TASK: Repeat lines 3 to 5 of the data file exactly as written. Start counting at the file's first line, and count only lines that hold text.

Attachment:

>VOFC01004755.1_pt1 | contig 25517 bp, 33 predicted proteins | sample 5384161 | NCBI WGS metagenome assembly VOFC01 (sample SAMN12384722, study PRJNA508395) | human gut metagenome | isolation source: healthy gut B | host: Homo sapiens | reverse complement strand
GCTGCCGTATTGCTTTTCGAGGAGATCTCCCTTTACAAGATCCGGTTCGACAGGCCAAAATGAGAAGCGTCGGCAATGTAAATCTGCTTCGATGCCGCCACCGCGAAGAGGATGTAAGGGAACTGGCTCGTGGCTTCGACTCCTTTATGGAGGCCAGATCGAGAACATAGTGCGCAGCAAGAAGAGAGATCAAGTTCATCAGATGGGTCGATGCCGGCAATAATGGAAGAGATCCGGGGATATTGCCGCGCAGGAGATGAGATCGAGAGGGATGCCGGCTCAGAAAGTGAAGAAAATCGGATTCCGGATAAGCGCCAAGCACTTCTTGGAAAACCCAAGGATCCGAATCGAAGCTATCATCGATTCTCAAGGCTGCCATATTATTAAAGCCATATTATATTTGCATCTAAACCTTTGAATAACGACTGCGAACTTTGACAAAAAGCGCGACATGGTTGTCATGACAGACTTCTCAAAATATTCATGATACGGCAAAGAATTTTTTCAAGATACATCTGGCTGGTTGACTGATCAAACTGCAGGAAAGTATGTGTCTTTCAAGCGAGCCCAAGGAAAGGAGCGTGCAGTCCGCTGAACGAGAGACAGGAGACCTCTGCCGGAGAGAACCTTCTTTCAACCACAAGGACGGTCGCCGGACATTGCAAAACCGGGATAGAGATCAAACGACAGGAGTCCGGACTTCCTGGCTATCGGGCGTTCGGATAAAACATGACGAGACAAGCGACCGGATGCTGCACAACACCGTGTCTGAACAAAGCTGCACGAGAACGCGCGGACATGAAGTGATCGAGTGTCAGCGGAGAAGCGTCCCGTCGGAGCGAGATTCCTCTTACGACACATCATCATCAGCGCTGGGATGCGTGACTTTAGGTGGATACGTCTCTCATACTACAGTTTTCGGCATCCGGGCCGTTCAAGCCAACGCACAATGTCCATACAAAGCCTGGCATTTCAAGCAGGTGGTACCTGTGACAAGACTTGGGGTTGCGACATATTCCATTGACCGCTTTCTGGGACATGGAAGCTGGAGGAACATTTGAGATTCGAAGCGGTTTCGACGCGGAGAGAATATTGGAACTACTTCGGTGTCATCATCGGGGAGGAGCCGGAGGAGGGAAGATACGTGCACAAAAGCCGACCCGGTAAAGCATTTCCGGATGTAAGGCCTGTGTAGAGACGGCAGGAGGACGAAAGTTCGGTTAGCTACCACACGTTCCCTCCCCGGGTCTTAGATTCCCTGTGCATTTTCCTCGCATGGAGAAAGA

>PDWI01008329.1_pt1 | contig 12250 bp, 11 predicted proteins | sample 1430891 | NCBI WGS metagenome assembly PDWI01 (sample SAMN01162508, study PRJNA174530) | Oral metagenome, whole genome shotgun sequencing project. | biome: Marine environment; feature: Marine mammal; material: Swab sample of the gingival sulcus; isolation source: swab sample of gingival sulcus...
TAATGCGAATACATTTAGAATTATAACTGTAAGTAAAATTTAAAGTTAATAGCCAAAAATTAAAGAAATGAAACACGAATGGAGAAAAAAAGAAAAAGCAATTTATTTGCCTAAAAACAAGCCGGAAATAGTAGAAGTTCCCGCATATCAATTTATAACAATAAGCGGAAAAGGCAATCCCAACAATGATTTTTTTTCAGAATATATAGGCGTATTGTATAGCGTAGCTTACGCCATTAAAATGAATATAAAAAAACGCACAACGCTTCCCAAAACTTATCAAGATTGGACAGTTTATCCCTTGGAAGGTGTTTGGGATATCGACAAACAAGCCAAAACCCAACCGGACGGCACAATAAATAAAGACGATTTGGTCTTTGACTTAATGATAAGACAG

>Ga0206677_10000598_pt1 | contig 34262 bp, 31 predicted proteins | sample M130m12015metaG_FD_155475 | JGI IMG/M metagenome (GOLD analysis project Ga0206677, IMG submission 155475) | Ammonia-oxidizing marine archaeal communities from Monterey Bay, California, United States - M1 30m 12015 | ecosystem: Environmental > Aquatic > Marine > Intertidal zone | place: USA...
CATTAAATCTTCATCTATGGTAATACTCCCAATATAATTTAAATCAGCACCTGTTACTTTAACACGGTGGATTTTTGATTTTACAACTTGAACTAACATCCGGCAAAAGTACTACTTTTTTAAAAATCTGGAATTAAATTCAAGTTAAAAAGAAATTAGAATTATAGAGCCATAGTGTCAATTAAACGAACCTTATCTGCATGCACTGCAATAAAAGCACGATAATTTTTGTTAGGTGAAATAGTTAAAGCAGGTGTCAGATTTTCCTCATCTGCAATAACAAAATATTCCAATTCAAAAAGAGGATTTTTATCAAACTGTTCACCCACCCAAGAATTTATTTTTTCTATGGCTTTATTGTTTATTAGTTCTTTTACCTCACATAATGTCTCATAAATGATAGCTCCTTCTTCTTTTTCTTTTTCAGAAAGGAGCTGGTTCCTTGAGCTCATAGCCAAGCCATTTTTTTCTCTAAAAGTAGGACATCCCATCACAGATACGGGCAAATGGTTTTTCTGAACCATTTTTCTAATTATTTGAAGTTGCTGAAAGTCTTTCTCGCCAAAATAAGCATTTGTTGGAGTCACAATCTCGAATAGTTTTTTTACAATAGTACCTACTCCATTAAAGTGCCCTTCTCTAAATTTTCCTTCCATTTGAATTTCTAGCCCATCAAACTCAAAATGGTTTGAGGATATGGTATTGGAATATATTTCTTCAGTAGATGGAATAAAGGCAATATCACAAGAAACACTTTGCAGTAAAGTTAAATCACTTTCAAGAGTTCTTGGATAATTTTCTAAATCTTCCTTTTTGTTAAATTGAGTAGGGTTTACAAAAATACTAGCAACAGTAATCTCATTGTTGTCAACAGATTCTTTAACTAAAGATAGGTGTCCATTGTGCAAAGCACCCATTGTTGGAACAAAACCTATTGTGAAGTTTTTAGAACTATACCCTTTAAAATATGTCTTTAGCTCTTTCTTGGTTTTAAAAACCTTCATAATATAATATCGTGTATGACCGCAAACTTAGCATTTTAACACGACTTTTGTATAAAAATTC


>PDWI01008329.1_pt1 | contig 12250 bp, 11 predicted proteins | sample 1430891 | NCBI WGS metagenome assembly PDWI01 (sample SAMN01162508, study PRJNA174530) | Oral metagenome, whole genome shotgun sequencing project. | biome: Marine environment; feature: Marine mammal; material: Swab sample of the gingival sulcus; isolation source: swab sample of gingival sulcus...
TAATGCGAATACATTTAGAATTATAACTGTAAGTAAAATTTAAAGTTAATAGCCAAAAATTAAAGAAATGAAACACGAATGGAGAAAAAAAGAAAAAGCAATTTATTTGCCTAAAAACAAGCCGGAAATAGTAGAAGTTCCCGCATATCAATTTATAACAATAAGCGGAAAAGGCAATCCCAACAATGATTTTTTTTCAGAATATATAGGCGTATTGTATAGCGTAGCTTACGCCATTAAAATGAATATAAAAAAACGCACAACGCTTCCCAAAACTTATCAAGATTGGACAGTTTATCCCTTGGAAGGTGTTTGGGATATCGACAAACAAGCCAAAACCCAACCGGACGGCACAATAAATAAAGACGATTTGGTCTTTGACTTAATGATAAGACAG

>Ga0206677_10000598_pt1 | contig 34262 bp, 31 predicted proteins | sample M130m12015metaG_FD_155475 | JGI IMG/M metagenome (GOLD analysis project Ga0206677, IMG submission 155475) | Ammonia-oxidizing marine archaeal communities from Monterey Bay, California, United States - M1 30m 12015 | ecosystem: Environmental > Aquatic > Marine > Intertidal zone | place: USA...